A new study is being launched at the Quadram Institute in Norwich that will assess different ways of helping vegans and vegetarians increase their daily intake of essential nutrients.
The HARVEST Study will test hydroponic kitchen gardens that biofortify leafy greens alongside a bespoke app designed to deliver cooking recipes that provide specific micronutrients that vegans and vegetarians need.
The kitchen gardens and associated app have been developed by a European Institute of Innovation and Technology-Food (EIT-Food)-supported innovation project called PERNUG. Through the HARVEST project, the team will now get data from real-life situations in a dietary intervention trial focusing on improving nutrient status in vegans and vegetarians.
Following a vegan or vegetarian diet has well-established health benefits, including a lower risk of developing cancer, heart disease and Type II diabetes. But it does also increase the risk of deficiency for certain nutrients, including vitamin B12 and iron.
Vitamin B12 is needed by the body for various metabolic processes but humans can’t make it, and crucially neither do plants – animal-derived foods are the only sources. Vegans are advised to take supplements or consume fortified foods such as breakfast cereals.
Iron is another crucial micronutrient as it helps blood transport oxygen. Meat is a good source of dietary iron, but it can also be found in plants. However, the iron’s bioavailability – how much is taken up by the body – is lower from plants as other natural components of plant foods block iron uptake. The advice is that vegans should eat twice as much iron in their diet to compensate for this. However, iron intake is still lower for vegetarians leading to iron depletion. This is especially prevalent in woman who are menstruating, because of the increased loss of blood.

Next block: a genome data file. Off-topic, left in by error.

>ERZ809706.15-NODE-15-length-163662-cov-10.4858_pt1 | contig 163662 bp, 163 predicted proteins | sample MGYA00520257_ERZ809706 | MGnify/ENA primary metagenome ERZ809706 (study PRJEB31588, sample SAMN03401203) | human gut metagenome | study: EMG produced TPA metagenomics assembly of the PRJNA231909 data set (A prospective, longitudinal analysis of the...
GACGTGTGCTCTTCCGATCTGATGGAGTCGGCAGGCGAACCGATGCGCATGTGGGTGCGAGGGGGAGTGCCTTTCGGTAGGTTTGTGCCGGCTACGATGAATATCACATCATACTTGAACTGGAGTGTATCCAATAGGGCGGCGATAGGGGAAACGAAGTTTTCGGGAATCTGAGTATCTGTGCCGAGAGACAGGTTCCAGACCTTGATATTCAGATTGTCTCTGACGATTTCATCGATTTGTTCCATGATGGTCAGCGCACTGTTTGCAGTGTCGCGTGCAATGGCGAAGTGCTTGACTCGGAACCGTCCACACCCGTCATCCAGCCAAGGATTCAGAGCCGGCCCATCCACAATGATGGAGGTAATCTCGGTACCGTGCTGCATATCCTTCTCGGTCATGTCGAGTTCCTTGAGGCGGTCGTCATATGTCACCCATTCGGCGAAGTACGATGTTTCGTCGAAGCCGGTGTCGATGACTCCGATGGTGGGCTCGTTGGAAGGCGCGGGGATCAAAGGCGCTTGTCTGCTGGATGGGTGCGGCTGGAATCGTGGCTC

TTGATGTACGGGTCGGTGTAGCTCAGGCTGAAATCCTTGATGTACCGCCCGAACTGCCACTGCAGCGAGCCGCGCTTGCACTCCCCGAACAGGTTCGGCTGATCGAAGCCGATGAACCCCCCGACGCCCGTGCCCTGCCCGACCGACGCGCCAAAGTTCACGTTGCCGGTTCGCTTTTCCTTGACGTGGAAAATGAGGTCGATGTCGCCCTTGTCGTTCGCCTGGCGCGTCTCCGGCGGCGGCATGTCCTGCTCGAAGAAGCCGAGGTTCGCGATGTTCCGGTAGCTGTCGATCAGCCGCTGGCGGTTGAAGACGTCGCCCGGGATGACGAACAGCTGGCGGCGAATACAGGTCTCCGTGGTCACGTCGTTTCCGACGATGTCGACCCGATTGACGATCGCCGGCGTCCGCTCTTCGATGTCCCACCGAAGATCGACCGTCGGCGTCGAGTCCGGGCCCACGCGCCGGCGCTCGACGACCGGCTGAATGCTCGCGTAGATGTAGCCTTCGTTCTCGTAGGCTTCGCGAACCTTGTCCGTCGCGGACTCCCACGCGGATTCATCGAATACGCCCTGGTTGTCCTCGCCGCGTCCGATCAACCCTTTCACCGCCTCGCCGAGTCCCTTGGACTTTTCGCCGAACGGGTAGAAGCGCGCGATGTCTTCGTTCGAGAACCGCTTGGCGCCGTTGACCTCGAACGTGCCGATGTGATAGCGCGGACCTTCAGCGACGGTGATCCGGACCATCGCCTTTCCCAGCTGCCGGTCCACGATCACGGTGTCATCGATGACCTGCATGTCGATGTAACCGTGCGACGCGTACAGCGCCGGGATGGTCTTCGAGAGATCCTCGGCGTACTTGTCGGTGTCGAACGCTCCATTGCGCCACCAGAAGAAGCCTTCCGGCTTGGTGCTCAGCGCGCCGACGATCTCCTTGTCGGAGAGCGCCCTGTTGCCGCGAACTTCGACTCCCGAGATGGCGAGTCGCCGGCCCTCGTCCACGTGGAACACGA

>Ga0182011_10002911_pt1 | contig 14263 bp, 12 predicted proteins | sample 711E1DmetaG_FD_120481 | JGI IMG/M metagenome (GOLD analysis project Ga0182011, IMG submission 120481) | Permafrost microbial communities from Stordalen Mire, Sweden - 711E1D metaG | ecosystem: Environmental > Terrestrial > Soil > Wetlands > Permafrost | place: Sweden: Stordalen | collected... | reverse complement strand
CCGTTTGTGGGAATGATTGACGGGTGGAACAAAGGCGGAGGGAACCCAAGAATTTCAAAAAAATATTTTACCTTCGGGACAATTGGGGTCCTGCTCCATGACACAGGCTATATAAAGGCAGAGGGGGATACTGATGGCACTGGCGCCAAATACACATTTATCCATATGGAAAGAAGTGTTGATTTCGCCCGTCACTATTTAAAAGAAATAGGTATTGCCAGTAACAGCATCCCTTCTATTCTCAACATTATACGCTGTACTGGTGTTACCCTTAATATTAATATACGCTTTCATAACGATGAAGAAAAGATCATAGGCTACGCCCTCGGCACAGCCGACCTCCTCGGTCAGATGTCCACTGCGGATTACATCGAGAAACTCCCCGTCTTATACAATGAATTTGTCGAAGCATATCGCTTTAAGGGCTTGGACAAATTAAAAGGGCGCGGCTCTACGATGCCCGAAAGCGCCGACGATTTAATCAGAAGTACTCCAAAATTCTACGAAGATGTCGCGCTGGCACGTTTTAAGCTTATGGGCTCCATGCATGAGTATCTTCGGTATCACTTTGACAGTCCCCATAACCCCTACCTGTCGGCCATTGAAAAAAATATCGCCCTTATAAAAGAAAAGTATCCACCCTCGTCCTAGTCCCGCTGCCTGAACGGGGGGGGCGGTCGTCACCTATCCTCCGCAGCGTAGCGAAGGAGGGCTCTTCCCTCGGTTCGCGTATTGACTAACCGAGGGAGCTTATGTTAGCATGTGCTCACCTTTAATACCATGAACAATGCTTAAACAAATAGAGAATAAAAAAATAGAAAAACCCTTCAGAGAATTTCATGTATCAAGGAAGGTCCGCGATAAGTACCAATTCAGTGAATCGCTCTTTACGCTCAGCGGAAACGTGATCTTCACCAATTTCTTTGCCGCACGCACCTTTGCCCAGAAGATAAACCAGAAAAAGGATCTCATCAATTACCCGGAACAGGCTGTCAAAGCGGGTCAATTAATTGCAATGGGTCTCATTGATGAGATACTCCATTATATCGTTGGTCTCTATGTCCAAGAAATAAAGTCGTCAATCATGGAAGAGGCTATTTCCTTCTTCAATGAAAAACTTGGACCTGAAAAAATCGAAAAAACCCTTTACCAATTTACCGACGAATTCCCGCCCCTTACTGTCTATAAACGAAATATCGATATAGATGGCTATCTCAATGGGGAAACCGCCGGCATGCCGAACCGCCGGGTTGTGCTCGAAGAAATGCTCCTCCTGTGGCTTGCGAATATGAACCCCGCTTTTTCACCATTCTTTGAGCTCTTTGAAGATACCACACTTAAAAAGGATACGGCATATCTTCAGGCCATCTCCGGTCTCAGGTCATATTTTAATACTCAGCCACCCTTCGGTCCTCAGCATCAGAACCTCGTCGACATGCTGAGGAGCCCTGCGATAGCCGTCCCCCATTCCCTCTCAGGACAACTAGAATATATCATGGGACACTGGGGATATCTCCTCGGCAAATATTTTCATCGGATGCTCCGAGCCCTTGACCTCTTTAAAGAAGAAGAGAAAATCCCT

The PERNUG project sought to develop innovative solutions to these micronutrient deficiencies, which could be tailored to individual nutritional needs. As proof of principle, it has initially targeted vitamin B12 and iron because of the growing popularity of plant-based diets and the difficulty of achieving sufficient intakes of these when consuming plant-based diets.
The project used “kitchen garden” units, which are small hydroponic growing systems in which consumers can grow a range of plants that could be enriched in specific micronutrients such as vitamin B12. Plants take up vitamin B12 from the supplemented hydroponic nutrient solution and less than 10g of these biofortified fresh leafy greens deliver the recommended daily amount of vitamin B12
The project also developed a bespoke beta-stage app that provides around fifty vegan recipe suggestions. This app differs from other diet and recipe apps, even those targeted at vegans, as it focuses on ways to achieve the recommended daily intake of iron and also considers its bioavailability in different foods. As well as looking at the amount of available iron, it also considers the compounds that inhibit iron uptake, like phytate in whole grains. It also includes tips for increasing iron bioavailability, for example by sprinkling on lemon juice or cooking the food in a particular way.